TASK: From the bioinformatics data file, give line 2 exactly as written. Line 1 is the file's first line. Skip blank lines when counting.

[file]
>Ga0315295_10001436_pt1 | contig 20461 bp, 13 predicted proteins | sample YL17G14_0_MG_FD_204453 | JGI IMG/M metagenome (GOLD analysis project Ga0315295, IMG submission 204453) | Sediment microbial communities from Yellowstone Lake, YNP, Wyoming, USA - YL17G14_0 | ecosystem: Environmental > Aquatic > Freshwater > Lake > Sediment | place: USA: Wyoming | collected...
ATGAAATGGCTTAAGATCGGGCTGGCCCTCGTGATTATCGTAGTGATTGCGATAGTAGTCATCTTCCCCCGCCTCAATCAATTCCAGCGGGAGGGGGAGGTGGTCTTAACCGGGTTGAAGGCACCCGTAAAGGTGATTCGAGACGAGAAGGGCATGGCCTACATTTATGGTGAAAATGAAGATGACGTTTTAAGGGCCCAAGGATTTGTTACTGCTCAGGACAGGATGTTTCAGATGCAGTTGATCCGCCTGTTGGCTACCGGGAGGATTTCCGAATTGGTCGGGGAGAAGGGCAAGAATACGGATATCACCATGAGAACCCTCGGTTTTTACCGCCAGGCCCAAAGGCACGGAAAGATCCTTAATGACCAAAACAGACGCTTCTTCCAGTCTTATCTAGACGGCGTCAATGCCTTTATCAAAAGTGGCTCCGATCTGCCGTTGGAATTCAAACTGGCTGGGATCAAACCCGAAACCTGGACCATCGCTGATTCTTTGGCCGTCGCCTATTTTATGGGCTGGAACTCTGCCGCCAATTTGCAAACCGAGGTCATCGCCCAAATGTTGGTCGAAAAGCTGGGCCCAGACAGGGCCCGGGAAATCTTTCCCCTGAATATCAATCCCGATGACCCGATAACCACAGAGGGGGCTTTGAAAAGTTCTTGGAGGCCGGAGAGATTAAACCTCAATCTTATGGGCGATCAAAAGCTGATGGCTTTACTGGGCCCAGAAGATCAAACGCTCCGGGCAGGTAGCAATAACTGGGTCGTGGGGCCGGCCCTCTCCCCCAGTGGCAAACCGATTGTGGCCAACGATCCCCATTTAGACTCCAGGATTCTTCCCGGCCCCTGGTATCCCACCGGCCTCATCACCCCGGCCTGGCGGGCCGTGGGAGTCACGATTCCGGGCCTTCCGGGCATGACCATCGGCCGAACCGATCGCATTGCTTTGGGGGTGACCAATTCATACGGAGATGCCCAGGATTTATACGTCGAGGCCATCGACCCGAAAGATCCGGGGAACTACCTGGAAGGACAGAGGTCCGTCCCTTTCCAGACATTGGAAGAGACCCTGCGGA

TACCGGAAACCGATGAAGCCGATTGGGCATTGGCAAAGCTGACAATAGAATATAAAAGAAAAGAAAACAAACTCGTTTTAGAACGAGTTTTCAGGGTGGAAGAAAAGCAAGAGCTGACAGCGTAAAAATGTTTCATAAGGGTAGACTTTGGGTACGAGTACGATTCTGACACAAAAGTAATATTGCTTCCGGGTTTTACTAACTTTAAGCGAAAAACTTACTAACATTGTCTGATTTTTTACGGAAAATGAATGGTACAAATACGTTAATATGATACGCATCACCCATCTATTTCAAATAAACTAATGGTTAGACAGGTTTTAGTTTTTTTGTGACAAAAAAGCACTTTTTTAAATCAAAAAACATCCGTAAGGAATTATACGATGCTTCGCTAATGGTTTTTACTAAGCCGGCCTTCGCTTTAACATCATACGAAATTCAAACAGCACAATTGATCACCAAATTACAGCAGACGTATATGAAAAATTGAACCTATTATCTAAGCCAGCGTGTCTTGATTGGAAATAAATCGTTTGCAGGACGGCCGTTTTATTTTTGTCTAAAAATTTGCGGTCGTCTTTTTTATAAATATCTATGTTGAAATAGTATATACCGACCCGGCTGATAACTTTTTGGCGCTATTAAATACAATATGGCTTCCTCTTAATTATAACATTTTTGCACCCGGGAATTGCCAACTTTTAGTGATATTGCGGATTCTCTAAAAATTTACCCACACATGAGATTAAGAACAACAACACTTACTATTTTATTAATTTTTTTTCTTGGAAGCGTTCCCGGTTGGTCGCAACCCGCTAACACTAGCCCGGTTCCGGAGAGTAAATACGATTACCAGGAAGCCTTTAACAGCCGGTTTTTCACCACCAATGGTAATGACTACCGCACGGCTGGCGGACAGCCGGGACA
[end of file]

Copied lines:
ATGAAATGGCTTAAGATCGGGCTGGCCCTCGTGATTATCGTAGTGATTGCGATAGTAGTCATCTTCCCCCGCCTCAATCAATTCCAGCGGGAGGGGGAGGTGGTCTTAACCGGGTTGAAGGCACCCGTAAAGGTGATTCGAGACGAGAAGGGCATGGCCTACATTTATGGTGAAAATGAAGATGACGTTTTAAGGGCCCAAGGATTTGTTACTGCTCAGGACAGGATGTTTCAGATGCAGTTGATCCGCCTGTTGGCTACCGGGAGGATTTCCGAATTGGTCGGGGAGAAGGGCAAGAATACGGATATCACCATGAGAACCCTCGGTTTTTACCGCCAGGCCCAAAGGCACGGAAAGATCCTTAATGACCAAAACAGACGCTTCTTCCAGTCTTATCTAGACGGCGTCAATGCCTTTATCAAAAGTGGCTCCGATCTGCCGTTGGAATTCAAACTGGCTGGGATCAAACCCGAAACCTGGACCATCGCTGATTCTTTGGCCGTCGCCTATTTTATGGGCTGGAACTCTGCCGCCAATTTGCAAACCGAGGTCATCGCCCAAATGTTGGTCGAAAAGCTGGGCCCAGACAGGGCCCGGGAAATCTTTCCCCTGAATATCAATCCCGATGACCCGATAACCACAGAGGGGGCTTTGAAAAGTTCTTGGAGGCCGGAGAGATTAAACCTCAATCTTATGGGCGATCAAAAGCTGATGGCTTTACTGGGCCCAGAAGATCAAACGCTCCGGGCAGGTAGCAATAACTGGGTCGTGGGGCCGGCCCTCTCCCCCAGTGGCAAACCGATTGTGGCCAACGATCCCCATTTAGACTCCAGGATTCTTCCCGGCCCCTGGTATCCCACCGGCCTCATCACCCCGGCCTGGCGGGCCGTGGGAGTCACGATTCCGGGCCTTCCGGGCATGACCATCGGCCGAACCGATCGCATTGCTTTGGGGGTGACCAATTCATACGGAGATGCCCAGGATTTATACGTCGAGGCCATCGACCCGAAAGATCCGGGGAACTACCTGGAAGGACAGAGGTCCGTCCCTTTCCAGACATTGGAAGAGACCCTGCGGA